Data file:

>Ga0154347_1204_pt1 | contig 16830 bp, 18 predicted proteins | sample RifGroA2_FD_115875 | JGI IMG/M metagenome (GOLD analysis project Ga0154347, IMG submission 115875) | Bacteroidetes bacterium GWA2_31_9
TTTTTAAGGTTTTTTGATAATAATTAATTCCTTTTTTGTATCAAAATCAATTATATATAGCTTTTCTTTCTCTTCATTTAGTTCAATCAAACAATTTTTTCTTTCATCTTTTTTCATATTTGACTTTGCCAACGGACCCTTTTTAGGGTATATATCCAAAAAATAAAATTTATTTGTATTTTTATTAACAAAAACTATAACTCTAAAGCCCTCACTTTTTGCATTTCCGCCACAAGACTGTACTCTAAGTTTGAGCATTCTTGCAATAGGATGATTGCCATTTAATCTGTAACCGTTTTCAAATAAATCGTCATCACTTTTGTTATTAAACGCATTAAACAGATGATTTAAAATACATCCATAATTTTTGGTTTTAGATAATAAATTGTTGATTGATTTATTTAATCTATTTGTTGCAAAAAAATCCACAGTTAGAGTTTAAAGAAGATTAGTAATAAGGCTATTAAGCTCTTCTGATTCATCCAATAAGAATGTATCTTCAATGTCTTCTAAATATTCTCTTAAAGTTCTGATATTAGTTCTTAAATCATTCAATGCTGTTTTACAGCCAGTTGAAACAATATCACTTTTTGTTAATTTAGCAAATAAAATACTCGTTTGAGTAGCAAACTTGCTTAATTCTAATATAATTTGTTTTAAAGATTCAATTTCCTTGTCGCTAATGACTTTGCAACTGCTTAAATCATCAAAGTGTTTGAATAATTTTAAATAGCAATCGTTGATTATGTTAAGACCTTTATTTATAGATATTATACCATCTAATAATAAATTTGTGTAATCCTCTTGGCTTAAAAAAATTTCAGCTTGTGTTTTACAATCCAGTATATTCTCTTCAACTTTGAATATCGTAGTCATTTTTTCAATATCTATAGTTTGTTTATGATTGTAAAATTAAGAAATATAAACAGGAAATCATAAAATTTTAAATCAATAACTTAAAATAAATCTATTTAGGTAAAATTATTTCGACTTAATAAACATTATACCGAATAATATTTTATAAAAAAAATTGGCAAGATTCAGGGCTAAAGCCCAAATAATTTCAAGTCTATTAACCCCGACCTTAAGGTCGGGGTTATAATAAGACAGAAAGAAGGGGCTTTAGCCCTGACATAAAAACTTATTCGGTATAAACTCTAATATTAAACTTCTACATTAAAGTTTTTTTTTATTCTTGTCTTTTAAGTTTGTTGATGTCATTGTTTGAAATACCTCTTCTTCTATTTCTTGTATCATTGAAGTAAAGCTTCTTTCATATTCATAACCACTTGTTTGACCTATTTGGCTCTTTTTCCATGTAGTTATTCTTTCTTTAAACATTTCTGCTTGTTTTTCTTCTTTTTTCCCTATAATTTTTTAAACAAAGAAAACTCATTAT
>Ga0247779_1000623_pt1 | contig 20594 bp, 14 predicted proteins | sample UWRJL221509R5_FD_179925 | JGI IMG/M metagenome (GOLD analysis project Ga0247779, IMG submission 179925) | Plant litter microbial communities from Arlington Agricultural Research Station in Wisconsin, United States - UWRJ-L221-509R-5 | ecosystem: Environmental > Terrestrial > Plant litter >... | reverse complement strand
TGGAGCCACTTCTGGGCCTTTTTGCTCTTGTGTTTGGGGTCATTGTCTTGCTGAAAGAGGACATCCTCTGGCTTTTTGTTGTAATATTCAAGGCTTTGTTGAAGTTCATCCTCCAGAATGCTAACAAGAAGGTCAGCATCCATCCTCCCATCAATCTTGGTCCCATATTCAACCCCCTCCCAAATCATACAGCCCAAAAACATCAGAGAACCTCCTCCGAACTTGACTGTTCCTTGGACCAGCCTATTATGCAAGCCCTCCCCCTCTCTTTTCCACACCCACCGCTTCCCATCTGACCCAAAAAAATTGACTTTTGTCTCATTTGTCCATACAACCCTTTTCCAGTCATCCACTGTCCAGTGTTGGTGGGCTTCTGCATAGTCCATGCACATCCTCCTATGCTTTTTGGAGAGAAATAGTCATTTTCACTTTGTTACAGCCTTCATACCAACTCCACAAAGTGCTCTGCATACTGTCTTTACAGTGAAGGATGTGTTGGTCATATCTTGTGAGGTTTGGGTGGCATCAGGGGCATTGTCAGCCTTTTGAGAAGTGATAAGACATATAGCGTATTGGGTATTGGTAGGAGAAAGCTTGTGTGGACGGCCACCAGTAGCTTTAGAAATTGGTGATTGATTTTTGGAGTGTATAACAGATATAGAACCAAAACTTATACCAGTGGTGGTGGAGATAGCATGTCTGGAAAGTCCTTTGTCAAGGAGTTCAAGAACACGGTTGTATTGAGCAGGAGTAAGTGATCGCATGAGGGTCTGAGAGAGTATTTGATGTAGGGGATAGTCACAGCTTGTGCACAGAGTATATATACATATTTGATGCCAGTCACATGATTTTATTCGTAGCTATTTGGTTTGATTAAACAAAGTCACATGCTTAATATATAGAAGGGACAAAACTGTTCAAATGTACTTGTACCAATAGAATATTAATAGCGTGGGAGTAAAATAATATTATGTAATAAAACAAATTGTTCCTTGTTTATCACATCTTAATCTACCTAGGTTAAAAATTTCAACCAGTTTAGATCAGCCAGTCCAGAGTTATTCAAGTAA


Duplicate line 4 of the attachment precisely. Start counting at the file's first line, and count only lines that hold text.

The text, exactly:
TGGAGCCACTTCTGGGCCTTTTTGCTCTTGTGTTTGGGGTCATTGTCTTGCTGAAAGAGGACATCCTCTGGCTTTTTGTTGTAATATTCAAGGCTTTGTTGAAGTTCATCCTCCAGAATGCTAACAAGAAGGTCAGCATCCATCCTCCCATCAATCTTGGTCCCATATTCAACCCCCTCCCAAATCATACAGCCCAAAAACATCAGAGAACCTCCTCCGAACTTGACTGTTCCTTGGACCAGCCTATTATGCAAGCCCTCCCCCTCTCTTTTCCACACCCACCGCTTCCCATCTGACCCAAAAAAATTGACTTTTGTCTCATTTGTCCATACAACCCTTTTCCAGTCATCCACTGTCCAGTGTTGGTGGGCTTCTGCATAGTCCATGCACATCCTCCTATGCTTTTTGGAGAGAAATAGTCATTTTCACTTTGTTACAGCCTTCATACCAACTCCACAAAGTGCTCTGCATACTGTCTTTACAGTGAAGGATGTGTTGGTCATATCTTGTGAGGTTTGGGTGGCATCAGGGGCATTGTCAGCCTTTTGAGAAGTGATAAGACATATAGCGTATTGGGTATTGGTAGGAGAAAGCTTGTGTGGACGGCCACCAGTAGCTTTAGAAATTGGTGATTGATTTTTGGAGTGTATAACAGATATAGAACCAAAACTTATACCAGTGGTGGTGGAGATAGCATGTCTGGAAAGTCCTTTGTCAAGGAGTTCAAGAACACGGTTGTATTGAGCAGGAGTAAGTGATCGCATGAGGGTCTGAGAGAGTATTTGATGTAGGGGATAGTCACAGCTTGTGCACAGAGTATATATACATATTTGATGCCAGTCACATGATTTTATTCGTAGCTATTTGGTTTGATTAAACAAAGTCACATGCTTAATATATAGAAGGGACAAAACTGTTCAAATGTACTTGTACCAATAGAATATTAATAGCGTGGGAGTAAAATAATATTATGTAATAAAACAAATTGTTCCTTGTTTATCACATCTTAATCTACCTAGGTTAAAAATTTCAACCAGTTTAGATCAGCCAGTCCAGAGTTATTCAAGTAA